● ag-tech and agriculture,
● carbon capture utilization and storage,
● energy efficiency,
● hydrogen production and utilization.
“Modelling indicates that Alberta will require more than $2.1 billion in capital annually by 2030, growing to as much as $5.5 billion annually in 2040. To achieve this level of capital investment, significant foreign direct investment (FDI) will be needed. Key to attracting this volume of FDI, which will allow Alberta’s cleantech ventures to scale up, is strong, consistent climate policy and leadership,” the study says.
“Positive signals are being sent to the investment community that Alberta is prioritizing clean technology development through strong small business practices and low taxation rates, strong public funding programs for emerging technology and leading research institutions, and test facilities to accelerate commercialization timelines. Industry is also signaling its commitment to decarbonization through the creation of initiatives such as the Oil Sands Net Zero Alliance. Alongside these positive signals, the creation of a dedicated ESG Secretariat demonstrates another important signal to investors on Alberta’s commitment to continue being a leading jurisdiction in Environmental, Social and Governance (ESG) performance.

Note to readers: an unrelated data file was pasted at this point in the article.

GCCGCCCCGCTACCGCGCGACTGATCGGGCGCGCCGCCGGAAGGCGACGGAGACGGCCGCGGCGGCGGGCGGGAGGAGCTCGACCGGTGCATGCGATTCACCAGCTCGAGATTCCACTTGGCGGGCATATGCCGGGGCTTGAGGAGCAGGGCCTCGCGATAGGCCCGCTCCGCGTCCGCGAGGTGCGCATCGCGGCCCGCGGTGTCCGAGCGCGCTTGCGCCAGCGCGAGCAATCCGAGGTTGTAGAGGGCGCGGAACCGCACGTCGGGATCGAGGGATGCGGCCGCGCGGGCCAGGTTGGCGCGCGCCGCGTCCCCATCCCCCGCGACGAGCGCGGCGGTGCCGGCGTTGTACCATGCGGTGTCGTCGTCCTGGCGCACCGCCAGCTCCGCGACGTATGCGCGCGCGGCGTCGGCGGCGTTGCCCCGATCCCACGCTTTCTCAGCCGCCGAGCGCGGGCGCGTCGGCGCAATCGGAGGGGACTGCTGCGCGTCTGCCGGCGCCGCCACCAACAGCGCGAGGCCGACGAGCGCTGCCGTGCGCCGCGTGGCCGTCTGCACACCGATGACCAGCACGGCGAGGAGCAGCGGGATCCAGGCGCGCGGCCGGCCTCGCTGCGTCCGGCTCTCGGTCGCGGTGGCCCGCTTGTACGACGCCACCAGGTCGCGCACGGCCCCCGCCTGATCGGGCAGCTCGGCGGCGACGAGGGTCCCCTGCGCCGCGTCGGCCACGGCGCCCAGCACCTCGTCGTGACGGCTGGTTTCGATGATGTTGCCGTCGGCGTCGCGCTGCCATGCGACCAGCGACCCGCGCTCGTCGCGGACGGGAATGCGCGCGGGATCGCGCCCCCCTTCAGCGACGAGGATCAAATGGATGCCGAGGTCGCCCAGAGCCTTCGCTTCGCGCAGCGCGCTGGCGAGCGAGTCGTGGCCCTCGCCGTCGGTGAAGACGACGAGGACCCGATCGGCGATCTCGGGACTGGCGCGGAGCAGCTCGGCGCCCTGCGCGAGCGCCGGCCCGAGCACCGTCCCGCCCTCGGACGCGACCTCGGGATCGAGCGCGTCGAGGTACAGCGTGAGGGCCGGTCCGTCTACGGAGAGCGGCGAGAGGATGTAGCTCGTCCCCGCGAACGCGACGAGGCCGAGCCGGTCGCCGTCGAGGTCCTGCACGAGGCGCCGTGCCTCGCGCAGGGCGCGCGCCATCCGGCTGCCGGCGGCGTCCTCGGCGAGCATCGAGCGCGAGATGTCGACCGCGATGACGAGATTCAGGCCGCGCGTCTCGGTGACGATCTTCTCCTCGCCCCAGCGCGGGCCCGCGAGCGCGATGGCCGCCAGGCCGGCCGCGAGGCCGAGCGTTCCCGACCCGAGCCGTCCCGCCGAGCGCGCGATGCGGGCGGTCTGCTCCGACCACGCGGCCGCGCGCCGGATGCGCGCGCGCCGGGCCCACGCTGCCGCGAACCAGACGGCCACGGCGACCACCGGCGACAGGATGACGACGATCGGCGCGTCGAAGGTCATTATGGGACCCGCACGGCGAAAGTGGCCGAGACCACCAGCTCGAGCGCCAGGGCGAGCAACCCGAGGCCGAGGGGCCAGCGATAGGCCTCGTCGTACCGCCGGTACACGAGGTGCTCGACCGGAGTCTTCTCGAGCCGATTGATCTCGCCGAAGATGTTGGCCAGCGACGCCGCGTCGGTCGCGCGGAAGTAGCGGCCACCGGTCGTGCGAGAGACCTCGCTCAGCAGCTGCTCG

“Currently the ESG Secretariat is working across ministries towards a holistic government ESG framework that will help showcase how Alberta’s government, industry, and institutions are sharpening ESG performance and ensuring investors see the incredible opportunity in Alberta to contribute to achieving a better world, while achieving consistent yields for their shareholders.
“Unfortunately, less positive signals are also being sent to investors that may indicate that the energy transition and a serious pursuit of clean technology development are not a priority for Alberta. This includes the cancellation of the Alberta Investor Tax Credit, the closure of Alberta’s provincial energy efficiency agency – Energy Efficiency Alberta – and the repealing of Alberta’s Carbon Tax.”